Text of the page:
When I was in elementary school, my whole family were busy so we rarely had meals together. Usually when I went home from school, I would eat first with my grandmother to have time to study and then go to bed early. My mother came home from work late, so my father would wait for my mom and eat together later. My uncle and my cousin lived in the same house, but we all cooked our own food. In general, our life at that time was still hard and with a kid like me, relationships and contacts with many individuals in the big family made me feel too complicated because I still did not understand why adults had so many principles and reasons to get apart.
This routine continued until I finished secondary school. When I reached high school, my uncle moved out. My cousin’s family had two small children and still cooked their own meals. But at that time I was able to take care of my homework, so I often waited for Mom to come home and dined with Grandma, Dad, and Mom. When I ate, Grandma told me again and again to “chew the rice without opening mouth widely”, “and even if the foods are so good, don’t let other hear your smacking noise because it was not polite”, “focus on eating and don’t talk”… But Grandma was the person who talked the most at the table (I felt happy so I just listened to what Grandma said without retorting her). Grandma often told stories of the past. My parents always picked up food for Grandma, for me, and to tell each other to eat what was left on the plate. Needless to say, Mom always gave in and was the one who sat until the end of the meal, trying to eat it all. The dinners passed smoothly and happily in laughter and the TV sounds from the living room.
Then, I studied in a university away from home. Living expenses in Singapore was so expensive that everyone was worrying, and the students didn’t dare to eat out a lot but all flatmates often went to the supermarket on weekends to hunt for discounted food. I remember the cheapest was chicken. A plate of #HainaneseChickenRice in good places costed about 5-6 SGD, in normal places it costed 2-3 SGD. But the whole chicken after discount would cost only 2 SGD. Sometimes, you could also buy processed #unagi (Japanese eel) to bring home to make sushis or to eat with rice. Our dinners were full of the jokes about school, exam, prices in the supermarket, and daily stories, such as that day we was in a busy MRT and standing next to an Indian man with the smell of curry, or someone’s family just asked an acquaintance to bring over a bottle of fish sauce, because Thai fish sauce there was a tasteless … The carefree dinners, when we picked up the food in front and remembered our home foods – which were delicious and we didn’t have to cook at all because there were always hard working Cinderella at home.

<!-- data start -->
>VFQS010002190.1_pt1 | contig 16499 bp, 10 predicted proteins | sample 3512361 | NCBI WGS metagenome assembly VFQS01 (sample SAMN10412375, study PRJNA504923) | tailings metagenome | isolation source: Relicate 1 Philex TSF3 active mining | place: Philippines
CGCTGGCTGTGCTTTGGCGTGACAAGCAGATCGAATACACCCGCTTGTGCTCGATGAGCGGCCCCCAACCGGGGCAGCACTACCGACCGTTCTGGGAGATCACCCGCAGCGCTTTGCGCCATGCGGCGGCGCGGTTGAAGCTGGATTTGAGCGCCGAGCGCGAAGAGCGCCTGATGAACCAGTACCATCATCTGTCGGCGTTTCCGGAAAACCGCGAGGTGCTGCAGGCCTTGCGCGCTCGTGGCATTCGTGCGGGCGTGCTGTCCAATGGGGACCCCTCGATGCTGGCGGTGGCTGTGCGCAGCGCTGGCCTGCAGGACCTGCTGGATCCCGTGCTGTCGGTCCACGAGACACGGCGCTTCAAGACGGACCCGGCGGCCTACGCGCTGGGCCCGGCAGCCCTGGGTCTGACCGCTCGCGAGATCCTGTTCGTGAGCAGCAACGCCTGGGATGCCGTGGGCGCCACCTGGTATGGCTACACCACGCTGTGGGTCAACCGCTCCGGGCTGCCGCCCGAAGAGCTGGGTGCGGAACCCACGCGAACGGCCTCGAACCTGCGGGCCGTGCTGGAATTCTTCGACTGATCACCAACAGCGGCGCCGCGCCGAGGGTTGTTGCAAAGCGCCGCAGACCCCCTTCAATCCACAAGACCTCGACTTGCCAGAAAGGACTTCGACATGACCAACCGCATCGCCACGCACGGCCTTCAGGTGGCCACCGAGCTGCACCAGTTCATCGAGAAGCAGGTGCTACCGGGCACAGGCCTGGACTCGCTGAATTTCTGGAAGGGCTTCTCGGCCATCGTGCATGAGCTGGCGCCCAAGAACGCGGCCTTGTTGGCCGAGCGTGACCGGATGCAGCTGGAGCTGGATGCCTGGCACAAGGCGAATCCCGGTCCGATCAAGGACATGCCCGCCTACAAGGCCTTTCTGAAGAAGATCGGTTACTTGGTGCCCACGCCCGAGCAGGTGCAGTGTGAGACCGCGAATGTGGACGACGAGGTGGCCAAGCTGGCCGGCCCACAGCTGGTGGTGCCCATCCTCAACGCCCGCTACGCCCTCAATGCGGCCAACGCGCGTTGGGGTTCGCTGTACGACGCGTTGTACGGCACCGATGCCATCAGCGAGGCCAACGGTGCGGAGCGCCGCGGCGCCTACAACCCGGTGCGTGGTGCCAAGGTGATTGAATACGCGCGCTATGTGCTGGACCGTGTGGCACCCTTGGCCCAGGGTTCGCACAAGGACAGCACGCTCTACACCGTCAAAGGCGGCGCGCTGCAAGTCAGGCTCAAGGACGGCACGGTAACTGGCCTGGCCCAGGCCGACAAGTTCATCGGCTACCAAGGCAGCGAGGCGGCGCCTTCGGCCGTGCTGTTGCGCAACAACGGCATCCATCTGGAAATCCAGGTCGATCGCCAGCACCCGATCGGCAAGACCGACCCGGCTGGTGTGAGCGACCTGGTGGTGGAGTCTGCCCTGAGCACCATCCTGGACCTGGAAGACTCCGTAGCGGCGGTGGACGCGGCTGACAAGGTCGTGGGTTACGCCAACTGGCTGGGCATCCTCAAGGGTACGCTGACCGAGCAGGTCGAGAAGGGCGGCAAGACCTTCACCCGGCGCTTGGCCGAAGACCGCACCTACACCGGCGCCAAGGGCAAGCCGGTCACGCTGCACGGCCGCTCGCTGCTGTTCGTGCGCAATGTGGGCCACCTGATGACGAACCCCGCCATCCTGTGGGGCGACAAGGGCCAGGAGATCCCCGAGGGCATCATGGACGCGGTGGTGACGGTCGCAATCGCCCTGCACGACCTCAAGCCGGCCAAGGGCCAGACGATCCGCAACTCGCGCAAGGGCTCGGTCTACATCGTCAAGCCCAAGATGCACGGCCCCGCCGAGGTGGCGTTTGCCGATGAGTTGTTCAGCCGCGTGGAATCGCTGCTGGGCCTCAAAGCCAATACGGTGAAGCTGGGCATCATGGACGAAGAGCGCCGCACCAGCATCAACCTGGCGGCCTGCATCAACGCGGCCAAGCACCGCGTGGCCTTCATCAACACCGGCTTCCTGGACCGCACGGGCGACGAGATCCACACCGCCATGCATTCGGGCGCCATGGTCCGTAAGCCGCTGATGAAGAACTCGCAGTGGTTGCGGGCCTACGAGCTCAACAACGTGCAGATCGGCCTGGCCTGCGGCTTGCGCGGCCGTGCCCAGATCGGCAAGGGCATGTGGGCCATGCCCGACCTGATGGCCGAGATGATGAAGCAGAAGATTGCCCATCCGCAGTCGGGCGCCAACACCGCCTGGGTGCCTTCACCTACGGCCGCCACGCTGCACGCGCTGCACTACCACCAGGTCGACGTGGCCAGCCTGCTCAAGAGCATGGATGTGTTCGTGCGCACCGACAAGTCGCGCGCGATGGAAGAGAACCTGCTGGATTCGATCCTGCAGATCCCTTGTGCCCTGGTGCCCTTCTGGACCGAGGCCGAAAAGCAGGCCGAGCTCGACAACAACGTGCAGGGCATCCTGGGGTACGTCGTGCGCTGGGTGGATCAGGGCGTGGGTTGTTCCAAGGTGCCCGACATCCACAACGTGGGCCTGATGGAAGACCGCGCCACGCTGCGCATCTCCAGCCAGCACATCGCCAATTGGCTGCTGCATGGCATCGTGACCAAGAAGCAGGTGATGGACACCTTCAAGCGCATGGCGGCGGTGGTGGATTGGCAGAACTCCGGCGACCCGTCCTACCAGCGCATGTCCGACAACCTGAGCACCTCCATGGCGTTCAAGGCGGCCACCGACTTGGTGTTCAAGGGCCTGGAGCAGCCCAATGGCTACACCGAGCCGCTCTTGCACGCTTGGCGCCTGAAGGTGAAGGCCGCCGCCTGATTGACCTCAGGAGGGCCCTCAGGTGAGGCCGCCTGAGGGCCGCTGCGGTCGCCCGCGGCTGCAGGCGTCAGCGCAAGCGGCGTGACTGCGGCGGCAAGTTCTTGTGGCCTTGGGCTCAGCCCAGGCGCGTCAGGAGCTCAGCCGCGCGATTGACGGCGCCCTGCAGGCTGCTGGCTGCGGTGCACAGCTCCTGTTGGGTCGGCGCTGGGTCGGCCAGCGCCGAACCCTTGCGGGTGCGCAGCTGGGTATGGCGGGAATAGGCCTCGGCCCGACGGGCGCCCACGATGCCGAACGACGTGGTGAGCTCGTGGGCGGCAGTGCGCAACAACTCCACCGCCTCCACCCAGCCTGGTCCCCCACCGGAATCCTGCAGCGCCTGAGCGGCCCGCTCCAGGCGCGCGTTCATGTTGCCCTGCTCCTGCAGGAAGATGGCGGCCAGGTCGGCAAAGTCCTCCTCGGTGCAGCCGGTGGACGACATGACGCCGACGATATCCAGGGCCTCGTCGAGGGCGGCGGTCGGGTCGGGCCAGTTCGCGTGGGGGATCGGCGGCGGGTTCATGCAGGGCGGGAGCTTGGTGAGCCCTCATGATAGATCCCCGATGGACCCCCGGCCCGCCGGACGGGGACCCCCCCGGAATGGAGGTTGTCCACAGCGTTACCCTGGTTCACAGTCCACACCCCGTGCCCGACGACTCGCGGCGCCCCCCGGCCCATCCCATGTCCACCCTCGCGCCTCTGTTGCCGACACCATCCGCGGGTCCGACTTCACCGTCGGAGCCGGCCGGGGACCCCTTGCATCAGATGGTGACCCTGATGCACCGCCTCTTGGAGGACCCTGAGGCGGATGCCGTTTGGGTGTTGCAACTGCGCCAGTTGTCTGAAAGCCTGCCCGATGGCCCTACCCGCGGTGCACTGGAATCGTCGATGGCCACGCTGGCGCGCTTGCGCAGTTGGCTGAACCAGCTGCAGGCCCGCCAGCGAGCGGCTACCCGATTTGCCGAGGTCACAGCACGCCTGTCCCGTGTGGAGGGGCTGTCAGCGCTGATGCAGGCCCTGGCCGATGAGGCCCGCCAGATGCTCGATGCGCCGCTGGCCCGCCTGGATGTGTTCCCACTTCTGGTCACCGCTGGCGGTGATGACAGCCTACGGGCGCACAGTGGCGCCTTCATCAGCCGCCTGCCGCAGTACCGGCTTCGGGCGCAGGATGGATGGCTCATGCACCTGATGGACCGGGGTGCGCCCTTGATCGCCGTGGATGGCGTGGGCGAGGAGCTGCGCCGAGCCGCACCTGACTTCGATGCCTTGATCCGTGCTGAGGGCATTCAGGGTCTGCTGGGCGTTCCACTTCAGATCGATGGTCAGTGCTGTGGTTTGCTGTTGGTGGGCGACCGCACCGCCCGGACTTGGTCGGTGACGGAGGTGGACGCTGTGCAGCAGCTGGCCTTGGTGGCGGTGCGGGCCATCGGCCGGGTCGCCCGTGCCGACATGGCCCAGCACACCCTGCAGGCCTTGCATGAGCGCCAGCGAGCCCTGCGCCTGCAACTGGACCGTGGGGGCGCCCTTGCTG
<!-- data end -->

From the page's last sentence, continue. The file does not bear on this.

When he took me home to meet his parents, I liked that in the evening, when his Dad came home after playing badminton, his Mom also finished preparing food, and called everyone to come to the table. Dinners at his house usually start late at 8PM and last for a long time, because there are so many juicy things, especially with gathering dinners, when the children from far away come to visit. Dad will take out a long-term wine jug, taking out a large bowl of speakers, using some more clear wine bowls, and then dad and the children both eat rice and clink their glasses. It was winter. Alcohol was just enough to warm everyone up and everyone’s mood is excited. After finishing the meal, the women cleaned the plates, washed the dishes, the men made tea, waiting for everyone to gather and sat around to chat. Some days we chatted until midnight. He said his family always waited for each other to eat together like that for many years, so it was fun to do that.
I also think “that’s fun”. We lived separately, when we were too busy, we would eat a restaurant or cook something quick and each one had just a plate. But for many times, the two of us cooked together for many dishes, then putting the foods on beautiful dishes to eat better. I don’t know how he felt, but at times like that, I felt I loved him a billion times more. Last time, my family had some friends from the Philippines stopping by for dinner. We also made some Vietnamese dishes for them. And definitely it must be a traditional meal with fried dishes, braised dishes, stir-fries, soups, served with white rice. That day I made seafood spring rolls, grilled eggplant sprinkled with onion and fish sauce, braised fish, stir-fried bamboo shoots, pumpkin stuffed with pork and mushrooms. Simple and full of love.
For me, meals are different from vermicelli, soup, fish hotpot, barbecue … Although elaborate cooking also needs the whole family to enjoy it. But the traditional meals of Vietnamese people are family’s tradition, are flesh and blood, are sharing, being generous, giving in, loving, worrying, instructing, connecting, healing, forgiving, missing…